imminent federal regulation changes
, a bunch of Missouri health insurance companies have already decided
to insure "adult children" up to 26 years old, even if they are:
- no longer a dependent
- no longer living with mom and dad
- no longer a student
So says our state's Department of Insurance
[and of Other Things We Don't Feel Like Including Here].
But who's really gonna benefit in all this?
Any early-twenty-somethings who are married and no longer dependents have probably already landed decent jobs that offer them insurance. That would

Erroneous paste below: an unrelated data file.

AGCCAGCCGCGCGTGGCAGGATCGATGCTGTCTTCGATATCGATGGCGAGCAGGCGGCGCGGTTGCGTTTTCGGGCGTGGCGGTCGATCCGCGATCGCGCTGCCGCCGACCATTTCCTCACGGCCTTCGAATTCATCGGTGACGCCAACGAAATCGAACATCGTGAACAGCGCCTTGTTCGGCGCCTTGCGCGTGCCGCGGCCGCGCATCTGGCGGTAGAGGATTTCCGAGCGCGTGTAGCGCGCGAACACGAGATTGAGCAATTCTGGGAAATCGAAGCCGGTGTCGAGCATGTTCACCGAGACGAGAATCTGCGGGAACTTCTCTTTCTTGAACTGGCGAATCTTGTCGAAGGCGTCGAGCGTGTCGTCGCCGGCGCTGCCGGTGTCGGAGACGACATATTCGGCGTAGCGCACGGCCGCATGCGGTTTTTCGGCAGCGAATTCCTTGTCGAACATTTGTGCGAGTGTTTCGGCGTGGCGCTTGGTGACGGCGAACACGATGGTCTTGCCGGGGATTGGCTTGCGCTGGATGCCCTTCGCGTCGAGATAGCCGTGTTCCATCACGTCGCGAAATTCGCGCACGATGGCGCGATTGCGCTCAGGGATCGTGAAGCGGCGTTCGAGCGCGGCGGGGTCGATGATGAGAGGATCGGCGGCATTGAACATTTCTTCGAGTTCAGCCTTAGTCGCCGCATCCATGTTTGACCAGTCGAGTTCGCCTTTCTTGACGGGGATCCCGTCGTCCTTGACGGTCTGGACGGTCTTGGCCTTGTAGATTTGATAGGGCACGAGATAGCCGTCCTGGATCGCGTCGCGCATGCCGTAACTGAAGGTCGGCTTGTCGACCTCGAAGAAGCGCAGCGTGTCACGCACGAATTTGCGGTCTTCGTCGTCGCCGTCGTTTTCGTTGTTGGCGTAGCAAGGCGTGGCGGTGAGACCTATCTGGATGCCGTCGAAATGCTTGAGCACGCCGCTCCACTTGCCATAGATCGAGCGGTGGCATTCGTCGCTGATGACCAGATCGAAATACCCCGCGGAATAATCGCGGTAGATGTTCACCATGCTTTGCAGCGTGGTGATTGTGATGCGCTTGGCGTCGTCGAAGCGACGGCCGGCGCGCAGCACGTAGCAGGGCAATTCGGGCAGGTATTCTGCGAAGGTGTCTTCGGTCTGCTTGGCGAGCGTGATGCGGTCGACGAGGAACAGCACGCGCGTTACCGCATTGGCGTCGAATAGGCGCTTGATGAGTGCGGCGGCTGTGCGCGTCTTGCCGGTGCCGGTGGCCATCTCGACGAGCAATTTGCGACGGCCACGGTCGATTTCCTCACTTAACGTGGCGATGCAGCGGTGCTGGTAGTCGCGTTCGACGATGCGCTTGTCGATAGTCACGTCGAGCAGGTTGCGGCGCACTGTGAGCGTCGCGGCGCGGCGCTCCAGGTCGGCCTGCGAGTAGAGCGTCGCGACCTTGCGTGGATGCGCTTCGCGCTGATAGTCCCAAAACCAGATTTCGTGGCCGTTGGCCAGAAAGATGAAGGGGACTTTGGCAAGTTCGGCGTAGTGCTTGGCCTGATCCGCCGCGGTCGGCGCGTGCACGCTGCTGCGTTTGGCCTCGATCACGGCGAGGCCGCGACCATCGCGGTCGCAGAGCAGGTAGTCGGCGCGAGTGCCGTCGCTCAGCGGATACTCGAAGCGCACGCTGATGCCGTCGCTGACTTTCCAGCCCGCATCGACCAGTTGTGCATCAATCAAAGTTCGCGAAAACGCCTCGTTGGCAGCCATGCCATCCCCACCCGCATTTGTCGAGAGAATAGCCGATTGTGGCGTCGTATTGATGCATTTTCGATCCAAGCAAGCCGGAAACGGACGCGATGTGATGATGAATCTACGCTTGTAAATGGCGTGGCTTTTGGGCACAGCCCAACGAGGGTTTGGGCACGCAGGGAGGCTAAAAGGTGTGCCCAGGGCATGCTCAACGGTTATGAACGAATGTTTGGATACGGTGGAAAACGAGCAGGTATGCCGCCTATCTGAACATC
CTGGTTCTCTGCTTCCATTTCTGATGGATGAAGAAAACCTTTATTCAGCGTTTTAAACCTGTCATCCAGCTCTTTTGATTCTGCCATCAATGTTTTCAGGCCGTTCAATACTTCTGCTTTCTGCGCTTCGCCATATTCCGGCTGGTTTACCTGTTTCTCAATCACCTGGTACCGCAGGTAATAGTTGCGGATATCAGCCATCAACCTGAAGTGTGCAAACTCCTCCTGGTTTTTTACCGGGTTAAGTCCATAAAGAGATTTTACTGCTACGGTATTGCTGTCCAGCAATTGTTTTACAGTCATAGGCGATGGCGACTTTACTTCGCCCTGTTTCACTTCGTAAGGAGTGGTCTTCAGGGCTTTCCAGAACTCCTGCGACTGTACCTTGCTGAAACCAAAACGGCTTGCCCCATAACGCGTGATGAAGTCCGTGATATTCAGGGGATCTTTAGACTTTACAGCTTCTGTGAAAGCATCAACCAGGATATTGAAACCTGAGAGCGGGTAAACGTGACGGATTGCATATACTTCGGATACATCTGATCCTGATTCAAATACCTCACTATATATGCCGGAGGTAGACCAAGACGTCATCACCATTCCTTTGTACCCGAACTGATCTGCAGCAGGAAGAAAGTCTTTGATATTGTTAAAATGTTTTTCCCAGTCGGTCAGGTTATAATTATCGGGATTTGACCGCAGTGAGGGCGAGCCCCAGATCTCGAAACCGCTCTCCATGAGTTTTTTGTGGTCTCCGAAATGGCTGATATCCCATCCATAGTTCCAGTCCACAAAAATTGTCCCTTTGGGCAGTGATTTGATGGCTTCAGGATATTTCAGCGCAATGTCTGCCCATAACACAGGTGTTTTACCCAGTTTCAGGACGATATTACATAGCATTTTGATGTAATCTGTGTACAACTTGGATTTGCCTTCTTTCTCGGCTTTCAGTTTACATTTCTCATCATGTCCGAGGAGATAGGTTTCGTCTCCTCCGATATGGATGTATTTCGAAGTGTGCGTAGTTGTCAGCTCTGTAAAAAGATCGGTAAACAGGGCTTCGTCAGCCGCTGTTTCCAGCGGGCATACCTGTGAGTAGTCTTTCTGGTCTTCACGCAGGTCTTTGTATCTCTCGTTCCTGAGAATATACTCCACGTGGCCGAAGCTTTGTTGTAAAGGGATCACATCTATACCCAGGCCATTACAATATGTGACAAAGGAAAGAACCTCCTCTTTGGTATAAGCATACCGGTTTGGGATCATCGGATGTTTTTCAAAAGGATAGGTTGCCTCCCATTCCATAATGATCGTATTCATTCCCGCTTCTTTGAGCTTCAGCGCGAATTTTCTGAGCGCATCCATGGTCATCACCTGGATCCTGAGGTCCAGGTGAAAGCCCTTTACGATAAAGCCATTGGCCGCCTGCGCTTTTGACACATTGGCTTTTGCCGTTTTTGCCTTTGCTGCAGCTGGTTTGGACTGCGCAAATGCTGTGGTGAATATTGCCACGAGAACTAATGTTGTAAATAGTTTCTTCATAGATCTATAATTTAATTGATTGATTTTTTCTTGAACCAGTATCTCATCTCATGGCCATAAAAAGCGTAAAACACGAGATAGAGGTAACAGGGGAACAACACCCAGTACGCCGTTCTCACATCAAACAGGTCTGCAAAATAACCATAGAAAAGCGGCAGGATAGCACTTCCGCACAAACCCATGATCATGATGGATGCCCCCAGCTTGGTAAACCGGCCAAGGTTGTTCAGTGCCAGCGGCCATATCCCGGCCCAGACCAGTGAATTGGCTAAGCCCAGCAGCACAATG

disqualify them from benefiting from the new law.
You know who's
really gonna benefit? All you "adult children," who now can legally
continue to be a burden on your parents for just a wee bit longer. And
you know exactly who you are, you itinerant backpack wanderin',
pot-smoking, booze drinkin', rerun-watchin' fast-food heads trying to
find yourselves, i.e., not work.
The companies complying early
UnitedHealthcare, Anthem Blue Cross and Blue Shield, Aetna,
Cigna, Coventry and Humana.
In an effort to blatantly overachieve and comply early with some